Photograph of Bill Tait smoking a pipe by Jean-Yves Girard

W. W. Tait, 1929–2024

The eminent proof theorist and philosopher of mathematics William Walker (“Bill”) Tait died March 15, 2024 in Chicago. He was 95.

Bill was born on January 22, 1929, in Freeport, NY, and received a BA from Lehigh University in 1952 where he was taught by Adolph Grünbaum. He undertook graduate studies in philosophy (1952–54) and mathematics (1955–58) at Yale University, and spent the 1954/55 academic year at the University of Amsterdam as a Fulbright Scholar. After receiving his PhD from Yale (under the supervision of Frederic Fitch with a thesis on “The theory of partial recursive operators”) in 1958, Bill held appointments at Stanford University (1958–64) and the University of Illinois at Chicago Circle (1965–71) before joining the University of Chicago Department of Philosophy as Professor in 1972. He was a member of the Institute for Advanced Study in 1961/62, a Guggenheim Fellow 1968/69, and a Visiting Professor of Mathematics at the University of Aarhus in 1971/72. He retired from teaching in 1996 but remained active scientifically. He was elected a Fellow of the American Academy of Arts and Sciences in 2002 and delivered the Tarski Lectures in 2016.

Bill’s work up until 1980 concentrated on proof theory, specifically cut-elimination, functional interpretations, the ε-substitution method, type theory and lambda calculus. In Tait (1966), he proved the consistency of second order logic, settling the Takeuti conjecture positively. (Prawitz and Takahashi each independently settled Takeuti’s conjecture for the full simple theory of types a year or two later.) His two most well-known contributions are perhaps the development of the Schütte-Tait method of proving cut elimination (Tait 1968) and the method of proving normalization for lambda calculus using Tait computability predicates (Tait 1967). He is also sometimes credited with the observation that the Curry–Howard correspondence between formulas and types and proofs and lambda terms extends to normalization of natural deduction and reduction of the corresponding lambda term.

After 1981, Bill published extensively in the philosophy of mathematics and its history. His philosophical essays are collected in Tait (2005), and more recent essays can be found on his website. His most influential contribution in the philosophy of mathematics is what’s come to be known as “Tait’s thesis”: the identification of Hilbert’s “finitary standpoint” with what’s primitive recursively computable and provable in primitive recursive arithmetic PRA (Tait 1981, 2002, 2019).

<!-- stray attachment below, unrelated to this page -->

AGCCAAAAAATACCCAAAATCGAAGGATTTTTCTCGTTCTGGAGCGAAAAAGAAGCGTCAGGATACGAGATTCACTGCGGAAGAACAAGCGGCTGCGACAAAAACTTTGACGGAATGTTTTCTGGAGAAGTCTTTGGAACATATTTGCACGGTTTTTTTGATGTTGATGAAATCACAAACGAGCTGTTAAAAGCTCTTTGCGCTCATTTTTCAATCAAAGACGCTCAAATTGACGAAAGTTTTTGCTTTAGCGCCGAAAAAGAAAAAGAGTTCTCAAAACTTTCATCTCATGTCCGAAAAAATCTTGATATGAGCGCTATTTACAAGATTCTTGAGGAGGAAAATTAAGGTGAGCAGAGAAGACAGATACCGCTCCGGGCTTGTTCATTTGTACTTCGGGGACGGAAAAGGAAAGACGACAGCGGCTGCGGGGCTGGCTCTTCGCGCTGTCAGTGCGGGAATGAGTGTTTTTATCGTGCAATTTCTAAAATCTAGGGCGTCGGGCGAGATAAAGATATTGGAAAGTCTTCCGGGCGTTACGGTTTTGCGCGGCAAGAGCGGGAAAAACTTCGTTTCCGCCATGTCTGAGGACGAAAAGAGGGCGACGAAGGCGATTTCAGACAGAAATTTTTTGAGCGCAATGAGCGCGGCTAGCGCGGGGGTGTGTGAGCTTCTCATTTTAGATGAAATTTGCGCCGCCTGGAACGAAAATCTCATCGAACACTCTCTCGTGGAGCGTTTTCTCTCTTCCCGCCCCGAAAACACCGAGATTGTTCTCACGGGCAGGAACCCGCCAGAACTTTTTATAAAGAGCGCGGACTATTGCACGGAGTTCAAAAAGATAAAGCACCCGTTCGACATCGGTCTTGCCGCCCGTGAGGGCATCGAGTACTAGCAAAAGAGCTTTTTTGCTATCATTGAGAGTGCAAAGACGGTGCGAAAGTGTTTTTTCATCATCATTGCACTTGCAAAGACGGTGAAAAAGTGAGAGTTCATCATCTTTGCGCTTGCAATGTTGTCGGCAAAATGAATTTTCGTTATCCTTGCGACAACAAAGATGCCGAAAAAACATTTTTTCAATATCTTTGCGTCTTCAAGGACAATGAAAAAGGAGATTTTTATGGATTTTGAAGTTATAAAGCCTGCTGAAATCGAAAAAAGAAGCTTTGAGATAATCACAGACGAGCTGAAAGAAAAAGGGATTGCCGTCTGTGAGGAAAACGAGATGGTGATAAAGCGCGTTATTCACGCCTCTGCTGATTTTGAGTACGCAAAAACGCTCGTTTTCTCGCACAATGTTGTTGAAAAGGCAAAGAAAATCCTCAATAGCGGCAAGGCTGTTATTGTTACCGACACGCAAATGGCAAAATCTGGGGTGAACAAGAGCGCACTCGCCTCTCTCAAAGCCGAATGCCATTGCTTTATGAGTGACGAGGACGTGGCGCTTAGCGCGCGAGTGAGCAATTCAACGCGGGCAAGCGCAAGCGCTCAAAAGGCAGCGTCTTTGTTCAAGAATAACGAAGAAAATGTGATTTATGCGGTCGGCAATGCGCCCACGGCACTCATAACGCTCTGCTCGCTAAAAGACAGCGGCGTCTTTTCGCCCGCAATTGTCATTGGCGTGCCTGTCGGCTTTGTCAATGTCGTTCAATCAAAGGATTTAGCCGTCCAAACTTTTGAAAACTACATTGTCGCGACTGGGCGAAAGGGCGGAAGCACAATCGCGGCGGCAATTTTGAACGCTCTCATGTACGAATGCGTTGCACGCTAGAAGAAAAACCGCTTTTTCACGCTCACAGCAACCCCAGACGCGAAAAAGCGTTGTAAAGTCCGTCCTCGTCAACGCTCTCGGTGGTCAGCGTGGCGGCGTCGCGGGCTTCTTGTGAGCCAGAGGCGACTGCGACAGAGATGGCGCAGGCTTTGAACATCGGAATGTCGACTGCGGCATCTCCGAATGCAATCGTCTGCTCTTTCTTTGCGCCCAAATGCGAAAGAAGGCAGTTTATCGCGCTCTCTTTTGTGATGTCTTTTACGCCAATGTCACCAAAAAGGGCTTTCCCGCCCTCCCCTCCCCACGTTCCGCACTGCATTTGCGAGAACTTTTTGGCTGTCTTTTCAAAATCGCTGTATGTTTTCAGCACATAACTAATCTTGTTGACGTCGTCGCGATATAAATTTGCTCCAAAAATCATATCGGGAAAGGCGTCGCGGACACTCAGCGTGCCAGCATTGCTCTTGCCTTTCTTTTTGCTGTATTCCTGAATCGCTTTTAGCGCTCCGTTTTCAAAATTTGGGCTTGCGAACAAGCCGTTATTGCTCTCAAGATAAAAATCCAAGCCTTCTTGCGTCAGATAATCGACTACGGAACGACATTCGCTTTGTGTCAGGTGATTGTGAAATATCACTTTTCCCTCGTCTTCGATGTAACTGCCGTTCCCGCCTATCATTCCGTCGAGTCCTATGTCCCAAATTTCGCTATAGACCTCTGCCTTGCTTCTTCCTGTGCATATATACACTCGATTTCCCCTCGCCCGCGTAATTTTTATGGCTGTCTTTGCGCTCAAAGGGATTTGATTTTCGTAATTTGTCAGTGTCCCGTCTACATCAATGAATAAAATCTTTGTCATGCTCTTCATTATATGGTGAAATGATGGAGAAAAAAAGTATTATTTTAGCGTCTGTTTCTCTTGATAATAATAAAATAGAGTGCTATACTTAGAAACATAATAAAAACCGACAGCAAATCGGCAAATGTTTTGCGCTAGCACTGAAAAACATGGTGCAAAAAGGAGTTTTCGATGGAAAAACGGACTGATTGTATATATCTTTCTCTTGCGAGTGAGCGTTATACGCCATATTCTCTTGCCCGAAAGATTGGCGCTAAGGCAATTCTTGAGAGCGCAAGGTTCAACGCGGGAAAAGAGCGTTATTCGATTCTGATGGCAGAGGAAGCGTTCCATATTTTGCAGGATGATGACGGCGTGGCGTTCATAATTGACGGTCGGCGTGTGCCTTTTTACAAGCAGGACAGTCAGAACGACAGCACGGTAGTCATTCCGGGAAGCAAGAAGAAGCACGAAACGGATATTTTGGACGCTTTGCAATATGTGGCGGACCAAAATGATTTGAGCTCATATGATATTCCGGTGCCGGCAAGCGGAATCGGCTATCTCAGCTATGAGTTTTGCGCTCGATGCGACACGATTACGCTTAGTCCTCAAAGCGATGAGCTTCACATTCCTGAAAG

You may be interested in reading about Bill’s way into logic and philosophy in his own words.

Tait’s thesis was a target of my dissertation, and Bill did me the honor of engaging deeply with my criticisms. I’m persuaded by his arguments in favor of Tait’s thesis—according to Ken Taylor, who I believe was a student of Bill, this makes me a “Taiter Tot”. He was very supportive of my early career (I owe invitations to present my work at the University of Chicago as well as my first invited talk at an ASL conference to him). We’ve both been involved in a project to edit and translate Paul Bernays’s philosophical writings, and corresponded regularly over the last couple of decades. He visited Calgary in 2004 (I got to take him hiking in Banff National Park), and he attended a workshop I organized at BIRS in 2007. He was a wonderful and inspiring person and I will always remember him fondly.

Tait, W. W. (1966). ‘A nonconstructive proof of Gentzen’s Hauptsatz for second order predicate logic’, Bulletin of the American Mathematical Society 72/6: 980–3. DOI: 10.1090/S0002-9904-1966-11611-7

Tait, W. W. (1967). ‘Intensional interpretations of functionals of finite type I’, The Journal of Symbolic Logic 32/2: 198–212. DOI: 10.2307/2271658

Tait, W. W. (1968). ‘Normal derivability in classical logic’. Barwise J. (ed.) The Syntax and Semantics of Infinitary Languages, Lecture Notes in Mathematics, pp. 204–36. Springer: Berlin, Heidelberg. DOI: 10.1007/BFb0079691

Tait, W. W. (1981). ‘Finitism’, The Journal of Philosophy 78/9: 524–46. DOI: 10.2307/2026089

Tait, W. W. (2002). ‘Remarks on finitism’. Sieg W., Sommer R., and Talcott C. (eds) Reflections on the Foundations of Mathematics. Essays in Honor of Solomon Feferman, Lecture Notes in Logic 15, pp. 410–9. Association for Symbolic Logic and A K Peters.

Tait, W. W. (2005). The Provenance of Pure Reason: Essays in the Philosophy of Mathematics and Its History. New York: Oxford University Press.

Tait, W. W. (2019). ‘What Hilbert and Bernays meant by “finitism”’. Mras G. M., Weingartner P., and Ritter B. (eds) Philosophy of Logic and Mathematics Proceedings of the 41st International Ludwig Wittgenstein Symposium, pp. 249–62. De Gruyter. DOI: 10.1515/9783110657883-015

(Photo credit: Jean-Yves Girard, courtesy of Bill Tait)

3 thoughts on “W. W. Tait, 1929–2024

  1. Thank you for writing this! I interacted very little with Bill, he was my Invited Speaker for IMLA (Intuitionistic Modal Logic and Applications) 2005 in Chicago, but I enjoyed talking to him very much. He will be missed!

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